We Need to Talk About Kevin Sabet
Derided or applauded as America's No. 1 opponent of marijuana legalization, Kevin Sabet strives to strike a moderate tone. But where is he really coming from?
“Alcohol [is] legal because of its cultural significance. However, I think if you surveyed every public health researcher and asked if they could go back in time and prevent alcohol from being normalized 10 centuries ago… you might be surprised at how many would want to do that.”
The man you hear fantasizing about a return to the good old days of alcohol prohibition is Kevin Sabet. A former researcher and senior advisor at the Office of National Drug Control Policy under the Clinton, Bush and Obama administrations, he’s currently head honcho of Project SAM (Smart Approaches to Marijuana), an organization he co-founded with Patrick Kennedy two years back. He’s also director of the Drug Policy Institute at the University of Florida, and the Great White Hope—or at least, the go-to talking head—of the anti-pot lobby.
To people who wish to prolong the War on Drugs, he’s an articulate, combative guy, still only 35, who has given the ailing US anti-marijuana movement a kiss of life. Having jettisoned the “hang ‘em and flog ‘em” tone of prohibitionists past, Sabet’s schtick is a gentler, fluffier take on banning pot. He dubs this approach “the third way”: By pulling back on some of the more extreme drug warrior positions—but still opposing legalization or even decriminalization—Sabet hopes to stop the rest of America following Colorado, Washington, Oregon and Alaska. As Ethan Nadelmann of the Drug Policy Alliance put it, Sabet has ordered “a strategic retreat” to try to maintain the status quo.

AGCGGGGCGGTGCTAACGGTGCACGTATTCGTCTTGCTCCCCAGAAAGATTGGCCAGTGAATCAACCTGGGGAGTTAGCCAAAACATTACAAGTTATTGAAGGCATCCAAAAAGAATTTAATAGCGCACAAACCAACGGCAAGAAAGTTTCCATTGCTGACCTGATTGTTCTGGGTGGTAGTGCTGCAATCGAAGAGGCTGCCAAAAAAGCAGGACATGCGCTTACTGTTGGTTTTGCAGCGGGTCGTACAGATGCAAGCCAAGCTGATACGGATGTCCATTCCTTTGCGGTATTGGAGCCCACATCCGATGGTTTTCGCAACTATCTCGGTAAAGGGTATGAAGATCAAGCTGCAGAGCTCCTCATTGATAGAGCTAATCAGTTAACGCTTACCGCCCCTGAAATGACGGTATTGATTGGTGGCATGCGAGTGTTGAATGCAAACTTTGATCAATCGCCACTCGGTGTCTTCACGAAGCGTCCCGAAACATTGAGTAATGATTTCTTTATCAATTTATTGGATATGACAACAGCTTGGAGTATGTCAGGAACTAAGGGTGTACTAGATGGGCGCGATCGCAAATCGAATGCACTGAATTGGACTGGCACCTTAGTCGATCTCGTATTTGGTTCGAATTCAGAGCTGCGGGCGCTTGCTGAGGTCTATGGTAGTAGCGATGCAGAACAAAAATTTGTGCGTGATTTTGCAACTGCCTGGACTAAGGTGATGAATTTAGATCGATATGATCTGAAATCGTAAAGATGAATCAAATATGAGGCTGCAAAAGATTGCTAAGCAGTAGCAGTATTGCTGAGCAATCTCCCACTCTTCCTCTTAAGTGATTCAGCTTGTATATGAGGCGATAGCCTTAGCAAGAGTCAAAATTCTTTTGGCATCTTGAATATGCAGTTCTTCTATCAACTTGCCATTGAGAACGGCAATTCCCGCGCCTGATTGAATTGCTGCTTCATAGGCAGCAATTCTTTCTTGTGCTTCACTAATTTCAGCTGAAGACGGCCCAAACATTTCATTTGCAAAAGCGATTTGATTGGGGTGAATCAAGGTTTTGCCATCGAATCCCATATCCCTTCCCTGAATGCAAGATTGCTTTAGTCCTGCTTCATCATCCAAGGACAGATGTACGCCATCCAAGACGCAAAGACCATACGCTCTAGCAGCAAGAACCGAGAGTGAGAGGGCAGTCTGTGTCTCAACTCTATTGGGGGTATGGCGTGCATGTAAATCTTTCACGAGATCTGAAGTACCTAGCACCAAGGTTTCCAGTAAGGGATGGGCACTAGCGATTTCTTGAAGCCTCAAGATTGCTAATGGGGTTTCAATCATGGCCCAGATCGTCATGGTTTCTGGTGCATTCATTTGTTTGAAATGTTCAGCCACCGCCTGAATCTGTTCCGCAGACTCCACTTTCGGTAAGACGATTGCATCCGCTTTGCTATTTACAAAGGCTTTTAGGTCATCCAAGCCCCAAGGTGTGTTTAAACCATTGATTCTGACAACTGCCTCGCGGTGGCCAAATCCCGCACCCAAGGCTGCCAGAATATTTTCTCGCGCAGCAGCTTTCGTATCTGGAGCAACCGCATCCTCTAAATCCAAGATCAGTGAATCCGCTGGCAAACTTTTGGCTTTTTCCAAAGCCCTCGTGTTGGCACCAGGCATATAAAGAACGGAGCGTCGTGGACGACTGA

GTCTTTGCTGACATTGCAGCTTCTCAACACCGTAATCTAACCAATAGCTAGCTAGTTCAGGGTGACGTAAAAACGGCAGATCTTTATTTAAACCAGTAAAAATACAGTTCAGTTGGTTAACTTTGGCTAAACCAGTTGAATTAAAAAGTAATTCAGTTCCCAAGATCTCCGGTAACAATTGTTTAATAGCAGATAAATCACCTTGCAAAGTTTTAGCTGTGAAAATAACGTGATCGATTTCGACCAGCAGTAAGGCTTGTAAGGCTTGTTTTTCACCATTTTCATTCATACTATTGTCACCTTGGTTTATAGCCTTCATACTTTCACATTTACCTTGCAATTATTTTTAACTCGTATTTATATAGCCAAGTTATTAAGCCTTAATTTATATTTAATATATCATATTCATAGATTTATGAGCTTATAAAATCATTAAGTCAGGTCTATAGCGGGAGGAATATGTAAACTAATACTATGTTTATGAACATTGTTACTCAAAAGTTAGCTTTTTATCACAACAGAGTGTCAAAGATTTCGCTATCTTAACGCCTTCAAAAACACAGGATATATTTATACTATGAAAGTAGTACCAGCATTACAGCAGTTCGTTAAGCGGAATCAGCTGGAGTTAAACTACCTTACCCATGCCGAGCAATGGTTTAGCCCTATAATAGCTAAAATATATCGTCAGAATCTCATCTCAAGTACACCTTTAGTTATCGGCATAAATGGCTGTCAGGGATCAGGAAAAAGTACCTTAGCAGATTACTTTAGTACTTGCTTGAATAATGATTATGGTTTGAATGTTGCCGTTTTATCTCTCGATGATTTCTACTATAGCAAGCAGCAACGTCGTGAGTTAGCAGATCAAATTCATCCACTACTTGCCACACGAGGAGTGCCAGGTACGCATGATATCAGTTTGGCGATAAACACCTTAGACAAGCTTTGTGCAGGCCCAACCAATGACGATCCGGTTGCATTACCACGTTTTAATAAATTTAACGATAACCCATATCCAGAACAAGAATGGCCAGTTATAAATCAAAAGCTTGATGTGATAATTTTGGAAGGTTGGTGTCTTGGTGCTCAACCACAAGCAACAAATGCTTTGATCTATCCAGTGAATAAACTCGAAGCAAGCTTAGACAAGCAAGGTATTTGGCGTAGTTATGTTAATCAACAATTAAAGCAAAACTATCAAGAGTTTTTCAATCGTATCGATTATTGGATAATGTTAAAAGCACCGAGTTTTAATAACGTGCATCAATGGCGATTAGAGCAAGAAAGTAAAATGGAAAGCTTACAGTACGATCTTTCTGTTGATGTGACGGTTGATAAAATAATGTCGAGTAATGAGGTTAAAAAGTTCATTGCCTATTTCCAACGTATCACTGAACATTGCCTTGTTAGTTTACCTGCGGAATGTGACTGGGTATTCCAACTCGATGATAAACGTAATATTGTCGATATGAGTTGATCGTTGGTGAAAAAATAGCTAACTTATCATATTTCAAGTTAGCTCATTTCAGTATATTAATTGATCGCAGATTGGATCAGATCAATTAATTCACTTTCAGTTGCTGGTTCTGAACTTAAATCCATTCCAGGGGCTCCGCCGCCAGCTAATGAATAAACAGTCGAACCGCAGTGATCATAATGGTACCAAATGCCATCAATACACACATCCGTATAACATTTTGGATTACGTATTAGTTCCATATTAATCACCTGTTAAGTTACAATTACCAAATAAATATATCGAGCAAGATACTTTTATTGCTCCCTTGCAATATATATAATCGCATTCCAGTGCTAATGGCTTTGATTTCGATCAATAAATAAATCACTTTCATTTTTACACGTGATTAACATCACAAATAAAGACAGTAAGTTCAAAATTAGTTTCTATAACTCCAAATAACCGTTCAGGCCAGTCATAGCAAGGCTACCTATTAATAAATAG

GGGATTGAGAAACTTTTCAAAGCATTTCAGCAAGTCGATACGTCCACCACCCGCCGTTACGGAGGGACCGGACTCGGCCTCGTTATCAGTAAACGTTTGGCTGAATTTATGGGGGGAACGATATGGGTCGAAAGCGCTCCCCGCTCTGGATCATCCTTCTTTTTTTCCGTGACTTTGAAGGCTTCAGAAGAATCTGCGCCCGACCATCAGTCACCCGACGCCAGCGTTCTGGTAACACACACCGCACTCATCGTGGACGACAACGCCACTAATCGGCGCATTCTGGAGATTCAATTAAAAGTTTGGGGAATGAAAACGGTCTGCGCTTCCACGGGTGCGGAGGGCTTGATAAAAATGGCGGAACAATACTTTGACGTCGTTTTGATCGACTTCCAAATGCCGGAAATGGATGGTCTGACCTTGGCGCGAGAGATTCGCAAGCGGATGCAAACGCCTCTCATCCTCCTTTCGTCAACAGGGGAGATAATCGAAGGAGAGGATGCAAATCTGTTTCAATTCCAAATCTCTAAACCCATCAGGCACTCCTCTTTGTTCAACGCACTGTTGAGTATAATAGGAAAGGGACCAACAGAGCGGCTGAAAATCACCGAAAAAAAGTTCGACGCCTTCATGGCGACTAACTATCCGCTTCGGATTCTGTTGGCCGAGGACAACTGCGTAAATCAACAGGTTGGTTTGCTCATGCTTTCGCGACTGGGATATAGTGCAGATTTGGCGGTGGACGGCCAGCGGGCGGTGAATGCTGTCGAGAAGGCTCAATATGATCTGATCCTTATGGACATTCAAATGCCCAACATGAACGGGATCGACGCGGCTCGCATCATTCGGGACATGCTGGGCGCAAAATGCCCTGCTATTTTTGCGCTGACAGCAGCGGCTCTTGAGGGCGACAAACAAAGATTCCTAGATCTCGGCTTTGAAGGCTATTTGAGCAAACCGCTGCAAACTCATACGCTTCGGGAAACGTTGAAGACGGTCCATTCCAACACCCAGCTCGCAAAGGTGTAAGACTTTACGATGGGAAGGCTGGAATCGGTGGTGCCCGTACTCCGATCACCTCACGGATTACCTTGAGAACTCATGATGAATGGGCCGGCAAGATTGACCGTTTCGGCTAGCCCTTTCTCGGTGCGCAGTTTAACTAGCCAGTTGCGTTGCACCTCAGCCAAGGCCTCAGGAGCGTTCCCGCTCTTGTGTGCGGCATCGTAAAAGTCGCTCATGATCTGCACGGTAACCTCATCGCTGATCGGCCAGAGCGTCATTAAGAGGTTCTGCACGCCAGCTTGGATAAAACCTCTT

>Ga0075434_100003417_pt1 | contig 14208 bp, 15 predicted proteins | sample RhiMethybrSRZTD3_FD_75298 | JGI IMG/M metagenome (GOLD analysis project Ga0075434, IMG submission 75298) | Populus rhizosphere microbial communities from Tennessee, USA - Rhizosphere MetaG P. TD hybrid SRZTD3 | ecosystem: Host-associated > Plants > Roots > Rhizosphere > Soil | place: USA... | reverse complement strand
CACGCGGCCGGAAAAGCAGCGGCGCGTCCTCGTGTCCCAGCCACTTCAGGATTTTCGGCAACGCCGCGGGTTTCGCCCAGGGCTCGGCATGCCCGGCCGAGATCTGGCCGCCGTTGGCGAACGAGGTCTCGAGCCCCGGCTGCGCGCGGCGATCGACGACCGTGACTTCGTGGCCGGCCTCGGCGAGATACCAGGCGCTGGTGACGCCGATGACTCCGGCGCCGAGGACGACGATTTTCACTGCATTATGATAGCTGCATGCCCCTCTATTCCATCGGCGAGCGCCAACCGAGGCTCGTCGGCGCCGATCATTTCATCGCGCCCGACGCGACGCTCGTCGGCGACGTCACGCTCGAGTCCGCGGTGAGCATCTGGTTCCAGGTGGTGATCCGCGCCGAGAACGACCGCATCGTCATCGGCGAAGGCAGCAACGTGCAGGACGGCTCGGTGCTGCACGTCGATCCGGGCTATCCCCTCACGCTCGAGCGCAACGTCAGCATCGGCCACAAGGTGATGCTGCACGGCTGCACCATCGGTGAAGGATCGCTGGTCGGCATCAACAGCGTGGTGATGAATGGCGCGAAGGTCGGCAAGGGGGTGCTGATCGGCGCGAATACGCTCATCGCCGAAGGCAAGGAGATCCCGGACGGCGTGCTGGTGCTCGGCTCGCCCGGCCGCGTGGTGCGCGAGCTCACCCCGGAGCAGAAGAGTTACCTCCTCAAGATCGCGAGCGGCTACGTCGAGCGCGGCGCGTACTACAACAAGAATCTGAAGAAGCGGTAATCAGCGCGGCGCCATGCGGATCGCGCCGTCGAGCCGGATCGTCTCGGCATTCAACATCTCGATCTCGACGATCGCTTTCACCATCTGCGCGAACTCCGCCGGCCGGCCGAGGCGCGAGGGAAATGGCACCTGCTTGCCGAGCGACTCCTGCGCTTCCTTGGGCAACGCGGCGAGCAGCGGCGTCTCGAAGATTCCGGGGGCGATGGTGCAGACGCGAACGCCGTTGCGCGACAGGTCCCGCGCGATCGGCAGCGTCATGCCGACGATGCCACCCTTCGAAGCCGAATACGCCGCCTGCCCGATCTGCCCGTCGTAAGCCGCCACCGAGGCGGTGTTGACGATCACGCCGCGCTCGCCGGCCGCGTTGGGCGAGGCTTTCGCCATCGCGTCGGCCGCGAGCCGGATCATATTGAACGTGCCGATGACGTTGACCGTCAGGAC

Via Project SAM, Sabet preaches the message that marijuana users don’t need prison—they need treatment. If you resent the enormous progress of the legalization movement in recent years, Sabet might represent your last hope of derailing it.
“We don’t do this because some evil person in a skyscraper is worried about reduced revenues that will come if marijuana is legal. We do this because we want to prevent Big Tobacco 2.0.”
To the pro-reform camp, on the other hand, Sabet is a figure of ridicule, guilty of “soundbite politics” and derided for a habit of making inflammatory, unsubstantiated statements, simply ignoring those who call him out on it, and becoming a bête noire for a host of drug policy reform campaigners on Twitter and in the wider media.
Sabet has, for example, told the world that one in six kids will get “hooked” on weed (debunked here), and that 375,000 emergency room visits per year are attributed to marijuana (debunked here). His outrageous claims can be fact-checked, but Sabet knows that if a lie is repeated often enough, plenty of people will eventually believe it. However, he’s also smart enough to avoid outright lies most of the time, peppering his sentences instead with lies of omission, misleading emphasis or semantics.